I am seeing so many lectures lately about "what to do with your research". Let's quit worrying about that and get those grandkids, nieces and nephews out there in those cemeteries, at those old homesteads, in the small towns, on the banks of the rivers where our ancestors "wrote" our family stories. 

Summer is almost here. School is almost out. Plan a road trip with the kids!!

Saturday, April 5, 2014

A Conference Option!

Ah, the NGS Conference. So far and yet so near. 

Why? Live streaming! The best of both worlds.

If you're like me this year and just can't make it to Virginia for the NGS 2014 Conference, you have the opportunity to virtually attend a part of the conference curled up on your couch, in your pj's, with a big bowl of popcorn.

Ten topics will be covered and they are separated into two tracks which can be bundled at a reduced rate. Track One: Records and Research Techniques.  Track Two: Virginia Resources and Migration Patterns.

The two tracks will be available live from the conference. They will also continue to be available for viewing for three months after the conference ends.

Cost for members is $65 per track (non-members -$80).
Bundled, the cost for members is $115 (non-members - $145).

The cost of a basic NGS Membership is $65. (You might want to add this to your wish list for Christmas and birthday presents.)

The deadline for registration is 30 April 2014. You will also receive an electronic version of the NGS 2014 Conference Syllabus. (It never hurts to have access to a NGS conference syllabus!)

I recommend that you look at the subject matter that is offered to make sure it something that will benefit your research. I see this as a good thing for those who cannot travel to the event, but it does take away that interaction and communication between family researchers that benefits us all.

Thursday, April 3, 2014

Go West Young Genealogist!!

 As land became scarce along the Atlantic seaboard people began to move Westward! My ancestors on my dad's side of the family ventured into what is now West Virginia and down the Ohio River into Kentucky. Some headed west thru the Cumberland Gap and into Kentucky. Eventually they crossed the beautiful river into southwestern Ohio. And they stayed there.

My mom's side of the family left Germany and crossed the Atlantic. From there they ventured into Pennsylvania and New York. I am not yet sure how they got to northwestern Ohio, But eventually they settled in the Great Black Swamp. And they stayed there.

So I don't have people who moved to the wild, wild west. I wish I did. My family just stayed in Ohio and Kentucky. Granted, they did make the first trip westward. But once they got there they said "this looks good, let's settle here. We can drain the swamp. And we can live on them thar hills."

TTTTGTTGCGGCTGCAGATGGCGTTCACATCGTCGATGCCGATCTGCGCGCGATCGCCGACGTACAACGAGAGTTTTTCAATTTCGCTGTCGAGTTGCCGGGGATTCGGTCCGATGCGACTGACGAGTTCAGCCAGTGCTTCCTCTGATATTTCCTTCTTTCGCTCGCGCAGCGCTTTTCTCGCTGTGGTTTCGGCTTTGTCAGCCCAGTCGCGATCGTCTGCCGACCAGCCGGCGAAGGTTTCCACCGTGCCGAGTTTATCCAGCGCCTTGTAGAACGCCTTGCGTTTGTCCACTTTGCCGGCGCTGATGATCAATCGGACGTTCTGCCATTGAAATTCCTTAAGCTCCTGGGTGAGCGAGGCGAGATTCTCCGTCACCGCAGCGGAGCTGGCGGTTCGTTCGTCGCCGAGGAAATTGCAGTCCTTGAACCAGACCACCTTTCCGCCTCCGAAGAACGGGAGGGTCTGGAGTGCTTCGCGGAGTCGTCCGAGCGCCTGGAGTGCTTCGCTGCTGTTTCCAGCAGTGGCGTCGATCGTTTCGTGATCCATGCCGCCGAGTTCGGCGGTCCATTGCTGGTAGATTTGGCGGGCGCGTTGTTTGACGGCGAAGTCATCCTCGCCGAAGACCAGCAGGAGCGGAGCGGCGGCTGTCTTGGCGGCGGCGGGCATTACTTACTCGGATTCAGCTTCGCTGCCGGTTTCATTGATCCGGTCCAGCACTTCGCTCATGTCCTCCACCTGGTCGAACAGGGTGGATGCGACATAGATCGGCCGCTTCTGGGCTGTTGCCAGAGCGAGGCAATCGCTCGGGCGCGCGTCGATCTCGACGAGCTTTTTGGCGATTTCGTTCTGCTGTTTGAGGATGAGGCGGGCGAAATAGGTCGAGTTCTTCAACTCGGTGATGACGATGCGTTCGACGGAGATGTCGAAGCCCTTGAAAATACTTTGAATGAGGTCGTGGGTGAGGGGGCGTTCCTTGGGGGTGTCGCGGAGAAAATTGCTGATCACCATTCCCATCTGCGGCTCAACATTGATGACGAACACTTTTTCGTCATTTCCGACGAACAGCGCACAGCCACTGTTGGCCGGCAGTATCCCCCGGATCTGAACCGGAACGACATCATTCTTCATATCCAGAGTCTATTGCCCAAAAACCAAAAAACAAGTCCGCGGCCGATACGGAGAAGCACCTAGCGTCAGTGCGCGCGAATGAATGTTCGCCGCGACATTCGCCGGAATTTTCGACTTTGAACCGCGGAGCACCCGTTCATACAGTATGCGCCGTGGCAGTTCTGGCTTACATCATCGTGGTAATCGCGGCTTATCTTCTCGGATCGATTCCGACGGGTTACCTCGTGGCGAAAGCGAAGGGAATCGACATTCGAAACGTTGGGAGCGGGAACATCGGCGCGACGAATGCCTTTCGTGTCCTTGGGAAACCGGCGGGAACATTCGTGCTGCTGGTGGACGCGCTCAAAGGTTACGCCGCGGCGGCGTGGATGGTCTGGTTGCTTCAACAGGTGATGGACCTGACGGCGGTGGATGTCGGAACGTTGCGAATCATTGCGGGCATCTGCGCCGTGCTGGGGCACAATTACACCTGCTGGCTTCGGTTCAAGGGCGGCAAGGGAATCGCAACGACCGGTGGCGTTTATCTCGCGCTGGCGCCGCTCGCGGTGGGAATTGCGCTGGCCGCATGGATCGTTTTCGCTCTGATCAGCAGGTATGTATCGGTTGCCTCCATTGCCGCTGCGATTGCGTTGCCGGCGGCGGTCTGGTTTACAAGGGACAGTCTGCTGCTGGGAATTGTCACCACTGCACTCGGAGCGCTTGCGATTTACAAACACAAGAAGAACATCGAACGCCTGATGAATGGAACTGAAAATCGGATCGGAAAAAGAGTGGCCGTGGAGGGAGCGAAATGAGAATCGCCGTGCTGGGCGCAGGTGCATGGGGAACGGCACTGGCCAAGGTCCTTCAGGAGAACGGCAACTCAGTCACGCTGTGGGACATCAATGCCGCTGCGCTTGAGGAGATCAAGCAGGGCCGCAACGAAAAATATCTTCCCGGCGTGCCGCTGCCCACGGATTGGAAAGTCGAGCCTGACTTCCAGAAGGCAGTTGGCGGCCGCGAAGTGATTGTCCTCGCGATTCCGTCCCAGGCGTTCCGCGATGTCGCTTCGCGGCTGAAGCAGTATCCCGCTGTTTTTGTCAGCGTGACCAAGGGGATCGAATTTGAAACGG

So I don't have cowboys, varmints, outlaws, cattle rustlers. No western ancestors. And I envy those who do have. I look at the people who settled the west as enduring unbelievable hardships and conditions. Just settling an unknown territory. I just can't imagine what it would be like to leave a comfortable home in Philadelphia and head west all alone. I confess. I watch Dr. Quinn, Medicine Woman every night.  

But wait! Maybe I am not giving my ancestors the credit they deserve. My great, great grandfather was a sheriff in the 1800's in Clermont County. Sadly, just not the same as Marshall Wyatt Earp in the 1800's in Tombstone.

Nope! None of my ancestors,  Gone to Texas.

But maybe you are luckier than me. Maybe you have some Civil War vets that went to Texas; ancestors on the orphan trains between 1854 and 1929; perhaps a Mexican War ancestor. Are you wondering if there are Germans in Texas? Is there a rumor in your family about a cousin who fought at The Alamo? Perhaps you know you have ancestors there and need to find their land records. Or maybe you just want to know how they got to Texas in the first place. And, we all know, you just can not pass up the chance to hear J. Mark Lowe talk about Davy Crockett.

You know what I would do if I were you? I reckon I would head to San Antonio, Texas, for the 2014 FGS Conference. (August 27-30, 2014) I have been to several of the FGS Conferences and I highly recommend them. There is much to learn, much to do, and much to see. Always well organized and fun. For more information go to

You won't regret it!